Automating Success: the opportunities and limitations of AI in customer success
Automating Success: the opportunities and limitations of AI in customer success
In our ongoing series on growing your B2B SaaS business from Series A and beyond, we’ve delved into topics such as measuring your dev team’s output and the pivotal role of customer success in driving continuous sales.
Last month, my colleagues Chloe Allan and Rich Bolton provided valuable insights into the critical role of the customer success (CS) team in a B2B SaaS business and shared their guide to setting up an effective one. This month I’m going to build on that foundation and shed light on the role of AI-enabled automation in enhancing customer success.
At Octopus Ventures, we often see companies under investing in CS because of their emphasis on new sales. Often, this results in strong initial traction followed by a growth plateau, as their initial early-adopting customers are left unsatisfied and churn – abandoning the start-up’s solution and looking elsewhere, or going back to doing nothing at all. Newly acquired customers look good on paper, but we know the risks of failing to support them in using your product. That’s why we prefer to invest in companies that can demonstrate a consistent increase in product use, or where a large proportion of the customer base has been through at least one renewal cycle, and it’s why we think customer success is such a vital function to get right.
In a recent article, Customer Success Collective highlighted some of the opportunities for disruptive AI solutions in CS. But their investigation leaves some open questions, such as how far along are we in the automation journey? What has limited AI-adoption in CS? And, perhaps most pressingly, where are we likely to go from here?
In this guide I’m going to unpack the answers to some of these questions – but first, what can AI currently do when it comes to assisting CS staff?
Evaluating AI in CS
As the Customer Success Collective article makes clear, AI can help CS staff to be more efficient. At the same time as allowing them to serve a greater number of client employees, it can assist CS staff in identifying higher value/higher need customers to drive satisfaction, adoption and upsells. In short, AI can:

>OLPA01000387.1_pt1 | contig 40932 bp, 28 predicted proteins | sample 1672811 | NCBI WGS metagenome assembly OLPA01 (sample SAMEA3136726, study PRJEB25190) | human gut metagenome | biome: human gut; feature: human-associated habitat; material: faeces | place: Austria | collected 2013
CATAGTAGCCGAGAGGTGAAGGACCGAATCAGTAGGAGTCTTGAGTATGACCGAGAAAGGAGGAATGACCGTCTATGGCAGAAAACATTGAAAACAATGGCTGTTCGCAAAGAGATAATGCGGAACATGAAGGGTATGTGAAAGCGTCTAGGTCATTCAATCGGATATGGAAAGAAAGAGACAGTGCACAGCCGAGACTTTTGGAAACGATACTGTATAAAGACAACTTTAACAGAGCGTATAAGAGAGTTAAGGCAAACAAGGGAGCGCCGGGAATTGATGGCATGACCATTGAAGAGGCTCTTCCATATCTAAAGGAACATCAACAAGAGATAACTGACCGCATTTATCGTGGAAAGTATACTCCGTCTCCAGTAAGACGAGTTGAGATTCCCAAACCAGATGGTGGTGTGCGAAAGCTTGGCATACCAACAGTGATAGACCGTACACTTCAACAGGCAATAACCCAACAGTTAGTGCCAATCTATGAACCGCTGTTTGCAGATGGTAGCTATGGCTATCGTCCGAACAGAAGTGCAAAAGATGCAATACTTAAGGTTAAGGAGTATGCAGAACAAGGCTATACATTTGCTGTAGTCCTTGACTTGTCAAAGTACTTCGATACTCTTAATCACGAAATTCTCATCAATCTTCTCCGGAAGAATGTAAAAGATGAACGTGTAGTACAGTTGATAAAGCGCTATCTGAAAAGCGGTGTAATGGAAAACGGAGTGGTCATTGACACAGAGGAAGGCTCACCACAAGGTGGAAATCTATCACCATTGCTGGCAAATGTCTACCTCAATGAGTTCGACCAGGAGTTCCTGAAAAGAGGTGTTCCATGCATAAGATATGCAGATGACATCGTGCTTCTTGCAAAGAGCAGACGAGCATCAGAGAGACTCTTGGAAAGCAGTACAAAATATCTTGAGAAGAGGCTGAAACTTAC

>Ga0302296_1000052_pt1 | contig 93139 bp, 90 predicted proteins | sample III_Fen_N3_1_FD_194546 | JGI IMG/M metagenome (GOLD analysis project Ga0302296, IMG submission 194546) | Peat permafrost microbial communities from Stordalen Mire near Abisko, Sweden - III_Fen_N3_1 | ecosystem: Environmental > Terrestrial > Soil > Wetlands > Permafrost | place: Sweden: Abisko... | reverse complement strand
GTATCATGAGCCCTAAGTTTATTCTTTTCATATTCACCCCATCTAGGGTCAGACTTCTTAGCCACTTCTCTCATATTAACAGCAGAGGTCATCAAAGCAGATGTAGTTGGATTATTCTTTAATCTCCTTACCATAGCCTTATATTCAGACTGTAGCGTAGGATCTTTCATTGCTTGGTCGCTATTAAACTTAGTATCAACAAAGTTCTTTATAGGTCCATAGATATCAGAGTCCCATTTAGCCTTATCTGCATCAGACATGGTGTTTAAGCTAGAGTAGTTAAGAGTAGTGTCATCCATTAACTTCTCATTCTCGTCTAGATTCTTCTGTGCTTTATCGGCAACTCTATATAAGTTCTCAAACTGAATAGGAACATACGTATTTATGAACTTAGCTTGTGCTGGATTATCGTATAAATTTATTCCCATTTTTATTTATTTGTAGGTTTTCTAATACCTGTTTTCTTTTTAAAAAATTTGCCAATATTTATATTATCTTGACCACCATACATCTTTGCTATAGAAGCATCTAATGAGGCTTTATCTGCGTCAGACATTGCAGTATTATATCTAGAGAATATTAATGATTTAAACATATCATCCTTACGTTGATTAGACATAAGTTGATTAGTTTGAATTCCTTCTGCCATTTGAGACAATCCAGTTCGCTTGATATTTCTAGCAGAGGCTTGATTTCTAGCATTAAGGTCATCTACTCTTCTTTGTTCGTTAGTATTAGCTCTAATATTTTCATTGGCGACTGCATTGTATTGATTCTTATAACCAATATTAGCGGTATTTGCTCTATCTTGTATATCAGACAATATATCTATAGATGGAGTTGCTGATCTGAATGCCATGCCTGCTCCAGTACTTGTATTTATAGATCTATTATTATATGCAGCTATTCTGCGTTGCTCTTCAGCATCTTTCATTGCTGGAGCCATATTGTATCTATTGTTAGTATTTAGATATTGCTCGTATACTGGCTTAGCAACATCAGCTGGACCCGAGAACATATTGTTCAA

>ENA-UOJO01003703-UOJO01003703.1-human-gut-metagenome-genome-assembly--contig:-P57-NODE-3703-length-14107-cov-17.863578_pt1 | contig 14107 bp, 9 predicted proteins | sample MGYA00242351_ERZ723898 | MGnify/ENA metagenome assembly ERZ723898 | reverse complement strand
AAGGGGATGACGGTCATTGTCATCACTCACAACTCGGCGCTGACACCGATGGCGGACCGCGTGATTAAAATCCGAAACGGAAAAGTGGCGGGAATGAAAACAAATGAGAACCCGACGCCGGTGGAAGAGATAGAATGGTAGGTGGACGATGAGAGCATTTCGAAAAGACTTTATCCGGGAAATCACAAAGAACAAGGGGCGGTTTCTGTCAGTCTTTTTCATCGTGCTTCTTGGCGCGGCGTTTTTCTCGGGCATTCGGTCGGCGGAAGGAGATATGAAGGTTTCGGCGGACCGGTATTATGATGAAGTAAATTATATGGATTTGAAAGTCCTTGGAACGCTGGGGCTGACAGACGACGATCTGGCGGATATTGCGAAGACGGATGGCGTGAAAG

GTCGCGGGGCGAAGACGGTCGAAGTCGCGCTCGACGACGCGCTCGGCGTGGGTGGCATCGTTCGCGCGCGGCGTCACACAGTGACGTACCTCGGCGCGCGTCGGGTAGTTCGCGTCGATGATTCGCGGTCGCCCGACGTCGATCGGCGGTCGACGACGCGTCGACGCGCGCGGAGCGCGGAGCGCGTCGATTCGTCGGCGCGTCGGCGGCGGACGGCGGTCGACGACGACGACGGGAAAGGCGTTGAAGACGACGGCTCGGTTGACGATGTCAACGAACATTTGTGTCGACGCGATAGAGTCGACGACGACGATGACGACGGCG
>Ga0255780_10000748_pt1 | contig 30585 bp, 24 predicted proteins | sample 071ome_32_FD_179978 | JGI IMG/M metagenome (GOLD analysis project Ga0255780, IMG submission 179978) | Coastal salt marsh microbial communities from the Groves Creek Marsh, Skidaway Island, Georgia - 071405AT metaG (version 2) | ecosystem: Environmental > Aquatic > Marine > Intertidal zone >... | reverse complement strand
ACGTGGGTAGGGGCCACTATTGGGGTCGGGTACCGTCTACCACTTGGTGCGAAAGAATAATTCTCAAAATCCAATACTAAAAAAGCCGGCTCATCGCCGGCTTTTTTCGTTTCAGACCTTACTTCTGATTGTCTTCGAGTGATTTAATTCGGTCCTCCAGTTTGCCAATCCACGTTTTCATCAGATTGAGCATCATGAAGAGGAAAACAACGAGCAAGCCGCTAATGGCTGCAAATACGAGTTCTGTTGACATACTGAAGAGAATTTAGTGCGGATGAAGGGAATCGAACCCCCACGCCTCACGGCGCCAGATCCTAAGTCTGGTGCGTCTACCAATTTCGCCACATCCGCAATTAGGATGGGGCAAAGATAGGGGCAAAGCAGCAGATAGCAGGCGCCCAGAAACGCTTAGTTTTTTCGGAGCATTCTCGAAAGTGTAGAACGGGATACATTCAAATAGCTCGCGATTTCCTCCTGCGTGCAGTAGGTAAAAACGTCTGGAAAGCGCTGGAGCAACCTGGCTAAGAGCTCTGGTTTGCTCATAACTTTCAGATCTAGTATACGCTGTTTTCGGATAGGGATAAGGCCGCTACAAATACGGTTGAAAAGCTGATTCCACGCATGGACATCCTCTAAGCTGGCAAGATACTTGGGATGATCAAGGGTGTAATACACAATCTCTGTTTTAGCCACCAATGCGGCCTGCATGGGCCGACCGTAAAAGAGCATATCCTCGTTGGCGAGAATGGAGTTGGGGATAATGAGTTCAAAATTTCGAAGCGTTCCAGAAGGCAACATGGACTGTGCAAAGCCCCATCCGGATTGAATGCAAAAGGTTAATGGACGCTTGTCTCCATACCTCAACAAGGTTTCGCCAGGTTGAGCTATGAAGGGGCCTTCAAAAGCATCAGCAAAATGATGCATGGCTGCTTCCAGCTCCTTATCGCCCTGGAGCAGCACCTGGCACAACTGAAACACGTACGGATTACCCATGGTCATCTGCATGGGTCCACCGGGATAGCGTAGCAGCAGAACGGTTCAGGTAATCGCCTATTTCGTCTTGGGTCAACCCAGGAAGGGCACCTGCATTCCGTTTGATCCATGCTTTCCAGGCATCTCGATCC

- Help customer success managers (CSMs) identify upsell opportunities, transforming their role from mitigating churn to proactively driving additional value.
- Assign health scores based on user behaviour to predict customers that are at risk of churning. This allows CS staff to prioritise customers in need of further assistance.
- Triage queries by complexity and urgency, directing customers with generic queries towards serving themselves via chatbots, and freeing up CSMs to answer critical queries and drive upsells.
- Offer recommendations to CSMs on optimal next steps/responses to customers based on a customer’s given circumstances.
Clearly, AI holds the key to unlocking massive efficiencies in CS – so where do we currently stand?
Where are we in the journey?
To get a clear picture, I interviewed Chris Register, Chief Customer Officer of Planhat, a leading CS productivity software from Sweden. Chris explained that the shift towards subscription-based business models over the last 20 years has led to a rapid proliferation of data available for organisations to manage. On top of that, companies now have access to data across multiple formats and sources, including e-mail threads, social media, issue logs, feature requests and survey feedback. All this data can be linked in a continuous way and presents a substantial opportunity for companies that can utilise it. In parallel, as explained in Chloe and Rich’s blog, companies have been pushed to stretch their capital further amidst the challenging macroeconomic context of recent times. Both market drivers have resulted in a heightened focus on the CS function in general.
Despite this, the adoption of dedicated CS tools remains nascent. Dilanka Kalutota, CEO of Octopus Ventures portfolio company, Velaris, told me that most pre-Series B companies that Velaris have sold their solution to have no CS-specific software at all. Dan Steinman, Chief Evangelist, and former Chief Customer Officer, at Gainsight, the largest CS software business in the market, suggested that only around 3000 enterprises globally have adopted a dedicated CS solution. This would imply an adoption rate of well below 1%.